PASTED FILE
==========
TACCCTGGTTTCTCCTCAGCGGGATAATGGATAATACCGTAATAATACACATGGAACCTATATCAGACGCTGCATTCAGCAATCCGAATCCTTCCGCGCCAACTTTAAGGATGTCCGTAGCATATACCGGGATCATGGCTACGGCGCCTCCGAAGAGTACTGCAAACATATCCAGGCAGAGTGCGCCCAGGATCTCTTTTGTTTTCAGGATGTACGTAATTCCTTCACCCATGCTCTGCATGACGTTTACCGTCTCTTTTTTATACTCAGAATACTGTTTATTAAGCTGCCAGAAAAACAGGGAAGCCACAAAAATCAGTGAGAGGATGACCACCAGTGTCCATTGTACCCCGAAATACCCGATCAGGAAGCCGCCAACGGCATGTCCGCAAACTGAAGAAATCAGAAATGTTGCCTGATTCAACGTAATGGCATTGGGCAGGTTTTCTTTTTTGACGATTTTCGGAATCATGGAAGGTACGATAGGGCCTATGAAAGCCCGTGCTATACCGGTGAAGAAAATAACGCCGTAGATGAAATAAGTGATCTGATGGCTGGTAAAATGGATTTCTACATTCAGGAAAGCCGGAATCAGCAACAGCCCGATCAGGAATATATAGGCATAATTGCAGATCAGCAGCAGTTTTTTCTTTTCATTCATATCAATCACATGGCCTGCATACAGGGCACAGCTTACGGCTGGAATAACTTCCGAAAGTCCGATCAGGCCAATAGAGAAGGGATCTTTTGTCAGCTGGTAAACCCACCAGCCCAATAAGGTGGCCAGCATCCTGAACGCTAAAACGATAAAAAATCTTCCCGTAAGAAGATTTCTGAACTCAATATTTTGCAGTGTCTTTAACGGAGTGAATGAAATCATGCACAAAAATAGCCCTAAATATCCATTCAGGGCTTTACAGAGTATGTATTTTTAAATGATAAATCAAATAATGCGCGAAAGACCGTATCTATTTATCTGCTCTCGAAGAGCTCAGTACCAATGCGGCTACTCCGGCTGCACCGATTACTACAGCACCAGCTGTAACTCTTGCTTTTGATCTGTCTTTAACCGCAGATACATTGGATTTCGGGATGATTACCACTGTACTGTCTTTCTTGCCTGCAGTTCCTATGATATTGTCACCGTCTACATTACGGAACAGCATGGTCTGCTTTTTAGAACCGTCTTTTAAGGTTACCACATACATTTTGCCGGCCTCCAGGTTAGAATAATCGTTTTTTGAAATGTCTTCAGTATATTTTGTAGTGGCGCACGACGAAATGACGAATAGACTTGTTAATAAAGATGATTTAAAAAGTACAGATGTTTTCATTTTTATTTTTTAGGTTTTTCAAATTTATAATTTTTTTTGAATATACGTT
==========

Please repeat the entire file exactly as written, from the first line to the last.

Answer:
TACCCTGGTTTCTCCTCAGCGGGATAATGGATAATACCGTAATAATACACATGGAACCTATATCAGACGCTGCATTCAGCAATCCGAATCCTTCCGCGCCAACTTTAAGGATGTCCGTAGCATATACCGGGATCATGGCTACGGCGCCTCCGAAGAGTACTGCAAACATATCCAGGCAGAGTGCGCCCAGGATCTCTTTTGTTTTCAGGATGTACGTAATTCCTTCACCCATGCTCTGCATGACGTTTACCGTCTCTTTTTTATACTCAGAATACTGTTTATTAAGCTGCCAGAAAAACAGGGAAGCCACAAAAATCAGTGAGAGGATGACCACCAGTGTCCATTGTACCCCGAAATACCCGATCAGGAAGCCGCCAACGGCATGTCCGCAAACTGAAGAAATCAGAAATGTTGCCTGATTCAACGTAATGGCATTGGGCAGGTTTTCTTTTTTGACGATTTTCGGAATCATGGAAGGTACGATAGGGCCTATGAAAGCCCGTGCTATACCGGTGAAGAAAATAACGCCGTAGATGAAATAAGTGATCTGATGGCTGGTAAAATGGATTTCTACATTCAGGAAAGCCGGAATCAGCAACAGCCCGATCAGGAATATATAGGCATAATTGCAGATCAGCAGCAGTTTTTTCTTTTCATTCATATCAATCACATGGCCTGCATACAGGGCACAGCTTACGGCTGGAATAACTTCCGAAAGTCCGATCAGGCCAATAGAGAAGGGATCTTTTGTCAGCTGGTAAACCCACCAGCCCAATAAGGTGGCCAGCATCCTGAACGCTAAAACGATAAAAAATCTTCCCGTAAGAAGATTTCTGAACTCAATATTTTGCAGTGTCTTTAACGGAGTGAATGAAATCATGCACAAAAATAGCCCTAAATATCCATTCAGGGCTTTACAGAGTATGTATTTTTAAATGATAAATCAAATAATGCGCGAAAGACCGTATCTATTTATCTGCTCTCGAAGAGCTCAGTACCAATGCGGCTACTCCGGCTGCACCGATTACTACAGCACCAGCTGTAACTCTTGCTTTTGATCTGTCTTTAACCGCAGATACATTGGATTTCGGGATGATTACCACTGTACTGTCTTTCTTGCCTGCAGTTCCTATGATATTGTCACCGTCTACATTACGGAACAGCATGGTCTGCTTTTTAGAACCGTCTTTTAAGGTTACCACATACATTTTGCCGGCCTCCAGGTTAGAATAATCGTTTTTTGAAATGTCTTCAGTATATTTTGTAGTGGCGCACGACGAAATGACGAATAGACTTGTTAATAAAGATGATTTAAAAAGTACAGATGTTTTCATTTTTATTTTTTAGGTTTTTCAAATTTATAATTTTTTTTGAATATACGTT